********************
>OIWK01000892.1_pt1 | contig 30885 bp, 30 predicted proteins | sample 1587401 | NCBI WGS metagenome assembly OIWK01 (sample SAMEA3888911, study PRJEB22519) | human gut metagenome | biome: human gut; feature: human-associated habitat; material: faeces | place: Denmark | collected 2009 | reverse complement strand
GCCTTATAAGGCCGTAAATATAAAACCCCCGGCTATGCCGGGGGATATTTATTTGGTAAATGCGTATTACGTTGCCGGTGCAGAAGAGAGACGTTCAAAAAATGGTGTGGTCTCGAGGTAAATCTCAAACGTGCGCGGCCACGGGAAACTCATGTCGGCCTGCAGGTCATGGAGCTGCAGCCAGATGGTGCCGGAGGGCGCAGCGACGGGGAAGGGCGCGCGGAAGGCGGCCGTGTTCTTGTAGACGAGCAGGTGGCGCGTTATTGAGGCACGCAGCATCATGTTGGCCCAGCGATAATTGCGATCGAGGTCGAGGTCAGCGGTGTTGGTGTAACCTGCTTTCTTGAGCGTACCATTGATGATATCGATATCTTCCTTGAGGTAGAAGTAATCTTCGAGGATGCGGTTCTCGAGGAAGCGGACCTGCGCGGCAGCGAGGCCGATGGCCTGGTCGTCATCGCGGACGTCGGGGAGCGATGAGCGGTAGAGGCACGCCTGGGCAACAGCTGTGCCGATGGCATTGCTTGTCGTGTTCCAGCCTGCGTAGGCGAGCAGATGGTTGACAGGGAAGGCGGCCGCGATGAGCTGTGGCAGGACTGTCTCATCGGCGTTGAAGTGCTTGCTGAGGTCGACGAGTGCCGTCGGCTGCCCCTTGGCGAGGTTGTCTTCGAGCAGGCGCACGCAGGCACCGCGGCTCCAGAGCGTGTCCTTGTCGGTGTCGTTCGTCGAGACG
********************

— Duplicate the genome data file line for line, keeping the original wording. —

>OIWK01000892.1_pt1 | contig 30885 bp, 30 predicted proteins | sample 1587401 | NCBI WGS metagenome assembly OIWK01 (sample SAMEA3888911, study PRJEB22519) | human gut metagenome | biome: human gut; feature: human-associated habitat; material: faeces | place: Denmark | collected 2009 | reverse complement strand
GCCTTATAAGGCCGTAAATATAAAACCCCCGGCTATGCCGGGGGATATTTATTTGGTAAATGCGTATTACGTTGCCGGTGCAGAAGAGAGACGTTCAAAAAATGGTGTGGTCTCGAGGTAAATCTCAAACGTGCGCGGCCACGGGAAACTCATGTCGGCCTGCAGGTCATGGAGCTGCAGCCAGATGGTGCCGGAGGGCGCAGCGACGGGGAAGGGCGCGCGGAAGGCGGCCGTGTTCTTGTAGACGAGCAGGTGGCGCGTTATTGAGGCACGCAGCATCATGTTGGCCCAGCGATAATTGCGATCGAGGTCGAGGTCAGCGGTGTTGGTGTAACCTGCTTTCTTGAGCGTACCATTGATGATATCGATATCTTCCTTGAGGTAGAAGTAATCTTCGAGGATGCGGTTCTCGAGGAAGCGGACCTGCGCGGCAGCGAGGCCGATGGCCTGGTCGTCATCGCGGACGTCGGGGAGCGATGAGCGGTAGAGGCACGCCTGGGCAACAGCTGTGCCGATGGCATTGCTTGTCGTGTTCCAGCCTGCGTAGGCGAGCAGATGGTTGACAGGGAAGGCGGCCGCGATGAGCTGTGGCAGGACTGTCTCATCGGCGTTGAAGTGCTTGCTGAGGTCGACGAGTGCCGTCGGCTGCCCCTTGGCGAGGTTGTCTTCGAGCAGGCGCACGCAGGCACCGCGGCTCCAGAGCGTGTCCTTGTCGGTGTCGTTCGTCGAGACG